MIT researchers have devised a new way of providing cooling on a hot sunny day, using inexpensive materials and requiring no fossil fuel-generated power.
MIT researchers have devised a new way of providing cooling on a hot sunny day, using inexpensive materials and requiring no fossil fuel-generated power. The passive system, which could be used to supplement other cooling systems to preserve food and medications in hot, off-grid locations, is essentially a high-tech version of a parasol.
The system allows emission of heat at mid-infrared range of light that can pass straight out through the atmosphere and radiate into the cold of outer space, punching right through the gases that act like a greenhouse. To prevent heating in the direct sunlight, a small strip of metal suspended above the device blocks the sun’s direct rays.
The new system is described this week in the journal Nature Communications in a paper by research scientist Bikram Bhatia, graduate student Arny Leroy, professor of mechanical engineering and department head Evelyn Wang, professor of physics Marin Soljačić, and six others at MIT.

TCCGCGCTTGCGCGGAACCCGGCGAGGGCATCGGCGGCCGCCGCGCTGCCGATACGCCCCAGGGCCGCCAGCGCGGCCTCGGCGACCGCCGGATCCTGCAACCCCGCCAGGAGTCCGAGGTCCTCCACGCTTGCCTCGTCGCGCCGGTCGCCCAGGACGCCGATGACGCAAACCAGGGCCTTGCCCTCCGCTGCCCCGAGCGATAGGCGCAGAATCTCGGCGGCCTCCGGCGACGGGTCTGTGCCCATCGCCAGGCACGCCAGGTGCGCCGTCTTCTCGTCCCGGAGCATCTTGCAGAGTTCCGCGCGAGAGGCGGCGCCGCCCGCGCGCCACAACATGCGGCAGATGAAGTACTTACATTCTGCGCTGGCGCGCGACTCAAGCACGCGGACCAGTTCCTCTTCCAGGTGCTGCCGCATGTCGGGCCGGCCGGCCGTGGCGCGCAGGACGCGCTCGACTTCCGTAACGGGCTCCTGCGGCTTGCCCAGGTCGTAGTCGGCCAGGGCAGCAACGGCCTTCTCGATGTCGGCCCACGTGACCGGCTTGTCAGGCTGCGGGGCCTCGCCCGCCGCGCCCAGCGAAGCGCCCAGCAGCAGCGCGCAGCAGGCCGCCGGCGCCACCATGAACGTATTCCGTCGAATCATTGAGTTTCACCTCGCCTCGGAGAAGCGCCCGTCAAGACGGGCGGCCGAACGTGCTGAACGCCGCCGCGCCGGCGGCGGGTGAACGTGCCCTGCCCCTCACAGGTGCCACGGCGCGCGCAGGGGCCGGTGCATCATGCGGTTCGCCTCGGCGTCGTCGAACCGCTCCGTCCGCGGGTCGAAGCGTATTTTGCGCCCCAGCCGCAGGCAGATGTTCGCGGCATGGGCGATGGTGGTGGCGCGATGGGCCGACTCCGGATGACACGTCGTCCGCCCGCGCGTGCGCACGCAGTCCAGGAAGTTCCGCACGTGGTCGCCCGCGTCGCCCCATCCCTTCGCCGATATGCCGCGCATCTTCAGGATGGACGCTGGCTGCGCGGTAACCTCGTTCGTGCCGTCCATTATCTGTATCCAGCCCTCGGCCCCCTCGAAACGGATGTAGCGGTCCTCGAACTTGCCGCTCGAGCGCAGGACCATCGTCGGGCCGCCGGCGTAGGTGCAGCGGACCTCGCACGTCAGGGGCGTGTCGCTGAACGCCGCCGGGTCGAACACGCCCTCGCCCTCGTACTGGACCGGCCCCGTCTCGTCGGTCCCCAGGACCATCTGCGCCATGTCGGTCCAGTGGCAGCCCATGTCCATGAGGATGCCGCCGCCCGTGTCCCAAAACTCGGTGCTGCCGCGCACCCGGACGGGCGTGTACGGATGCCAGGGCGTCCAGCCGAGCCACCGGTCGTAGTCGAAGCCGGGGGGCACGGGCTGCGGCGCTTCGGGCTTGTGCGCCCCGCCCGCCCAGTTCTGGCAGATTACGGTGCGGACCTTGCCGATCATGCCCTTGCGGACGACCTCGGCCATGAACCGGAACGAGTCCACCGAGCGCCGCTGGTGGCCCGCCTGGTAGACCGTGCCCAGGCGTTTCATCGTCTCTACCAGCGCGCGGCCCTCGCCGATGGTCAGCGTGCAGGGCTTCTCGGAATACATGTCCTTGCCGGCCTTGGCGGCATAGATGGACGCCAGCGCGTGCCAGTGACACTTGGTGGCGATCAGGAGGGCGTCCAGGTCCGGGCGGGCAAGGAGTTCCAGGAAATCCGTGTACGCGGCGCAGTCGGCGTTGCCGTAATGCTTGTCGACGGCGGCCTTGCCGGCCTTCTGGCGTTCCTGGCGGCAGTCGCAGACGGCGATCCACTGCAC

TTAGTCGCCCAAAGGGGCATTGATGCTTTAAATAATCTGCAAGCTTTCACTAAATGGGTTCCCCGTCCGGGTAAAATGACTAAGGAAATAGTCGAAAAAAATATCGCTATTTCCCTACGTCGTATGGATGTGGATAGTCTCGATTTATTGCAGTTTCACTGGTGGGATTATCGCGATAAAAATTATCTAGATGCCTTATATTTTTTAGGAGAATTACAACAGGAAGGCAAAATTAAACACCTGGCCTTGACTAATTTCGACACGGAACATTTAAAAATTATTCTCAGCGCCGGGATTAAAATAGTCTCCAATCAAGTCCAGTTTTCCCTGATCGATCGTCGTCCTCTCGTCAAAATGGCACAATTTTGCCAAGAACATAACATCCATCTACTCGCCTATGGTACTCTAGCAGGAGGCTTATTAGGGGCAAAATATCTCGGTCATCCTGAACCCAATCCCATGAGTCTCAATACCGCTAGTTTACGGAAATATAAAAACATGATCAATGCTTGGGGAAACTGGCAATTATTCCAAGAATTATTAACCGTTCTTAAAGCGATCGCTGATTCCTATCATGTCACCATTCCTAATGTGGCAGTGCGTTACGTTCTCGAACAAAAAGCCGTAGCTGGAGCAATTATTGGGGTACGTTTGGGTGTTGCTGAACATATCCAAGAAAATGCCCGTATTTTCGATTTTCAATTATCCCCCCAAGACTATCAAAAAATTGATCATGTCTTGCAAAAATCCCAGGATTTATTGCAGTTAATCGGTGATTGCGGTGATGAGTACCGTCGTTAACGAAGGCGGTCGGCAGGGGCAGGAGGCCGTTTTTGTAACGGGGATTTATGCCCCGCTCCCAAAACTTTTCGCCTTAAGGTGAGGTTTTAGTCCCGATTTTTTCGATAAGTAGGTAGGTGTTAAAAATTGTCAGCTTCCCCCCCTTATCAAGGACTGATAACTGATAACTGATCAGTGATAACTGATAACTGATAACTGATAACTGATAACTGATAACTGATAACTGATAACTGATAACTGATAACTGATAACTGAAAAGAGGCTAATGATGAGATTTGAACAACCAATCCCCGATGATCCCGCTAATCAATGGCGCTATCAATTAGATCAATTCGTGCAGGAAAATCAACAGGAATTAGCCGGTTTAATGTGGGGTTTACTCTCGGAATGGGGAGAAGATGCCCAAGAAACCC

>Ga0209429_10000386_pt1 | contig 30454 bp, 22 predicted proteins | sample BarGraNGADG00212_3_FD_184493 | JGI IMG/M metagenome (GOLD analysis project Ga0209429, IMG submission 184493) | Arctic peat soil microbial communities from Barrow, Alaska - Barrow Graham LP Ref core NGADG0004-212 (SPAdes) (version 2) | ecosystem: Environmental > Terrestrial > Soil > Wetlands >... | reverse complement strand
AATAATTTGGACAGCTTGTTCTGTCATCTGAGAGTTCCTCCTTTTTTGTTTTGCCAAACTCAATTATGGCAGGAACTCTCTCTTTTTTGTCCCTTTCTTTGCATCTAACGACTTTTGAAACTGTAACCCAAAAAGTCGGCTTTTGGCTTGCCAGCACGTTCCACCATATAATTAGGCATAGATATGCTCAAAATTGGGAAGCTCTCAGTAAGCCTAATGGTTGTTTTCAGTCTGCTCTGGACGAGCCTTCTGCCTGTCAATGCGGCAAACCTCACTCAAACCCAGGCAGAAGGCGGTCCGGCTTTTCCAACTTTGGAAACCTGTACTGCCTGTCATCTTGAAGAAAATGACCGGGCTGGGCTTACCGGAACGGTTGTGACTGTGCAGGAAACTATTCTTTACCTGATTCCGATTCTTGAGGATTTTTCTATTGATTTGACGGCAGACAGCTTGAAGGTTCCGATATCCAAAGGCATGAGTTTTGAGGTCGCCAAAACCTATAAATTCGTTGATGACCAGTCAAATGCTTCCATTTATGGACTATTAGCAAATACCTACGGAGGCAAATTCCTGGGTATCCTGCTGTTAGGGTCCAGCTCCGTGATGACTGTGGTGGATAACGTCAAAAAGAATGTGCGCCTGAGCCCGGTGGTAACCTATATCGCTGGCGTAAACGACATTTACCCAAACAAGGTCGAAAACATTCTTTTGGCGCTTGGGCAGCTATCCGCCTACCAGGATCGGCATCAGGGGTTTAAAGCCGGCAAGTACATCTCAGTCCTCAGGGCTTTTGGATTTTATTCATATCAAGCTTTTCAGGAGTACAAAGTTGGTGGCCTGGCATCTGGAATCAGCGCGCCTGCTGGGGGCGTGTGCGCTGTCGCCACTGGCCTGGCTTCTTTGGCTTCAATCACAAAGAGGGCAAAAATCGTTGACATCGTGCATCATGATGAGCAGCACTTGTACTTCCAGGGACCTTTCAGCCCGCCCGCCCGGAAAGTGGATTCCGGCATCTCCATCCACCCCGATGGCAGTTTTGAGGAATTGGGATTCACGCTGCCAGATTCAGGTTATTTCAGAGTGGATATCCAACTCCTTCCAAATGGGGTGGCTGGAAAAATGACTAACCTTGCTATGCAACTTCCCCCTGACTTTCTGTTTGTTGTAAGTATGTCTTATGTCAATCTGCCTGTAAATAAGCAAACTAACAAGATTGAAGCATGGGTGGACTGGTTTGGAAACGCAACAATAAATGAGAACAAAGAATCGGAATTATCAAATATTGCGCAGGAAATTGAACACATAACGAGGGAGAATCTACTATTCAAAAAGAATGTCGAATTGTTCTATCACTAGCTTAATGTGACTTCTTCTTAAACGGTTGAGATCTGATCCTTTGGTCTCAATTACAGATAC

In theory, the system they designed could provide cooling of as much as 20 degrees Celsius (36 degrees Fahrenheit) below the ambient temperature in a location like Boston, the researchers say. So far, in their initial proof-of-concept testing, they have achieved a cooling of 6 C (about 11 F). For applications that require even more cooling, the remainder could be achieved through conventional refrigeration systems or thermoelectric cooling.
Read more at Massachusetts Institute of Technology
Image: Two versions of the device designed by MIT researchers, using a strip of metal to block direct sunlight, were built and tested on the roof of an MIT building to confirm that they could provide cooling well below ambient air temperature. (Credit: Photo by Bikram Bhatia)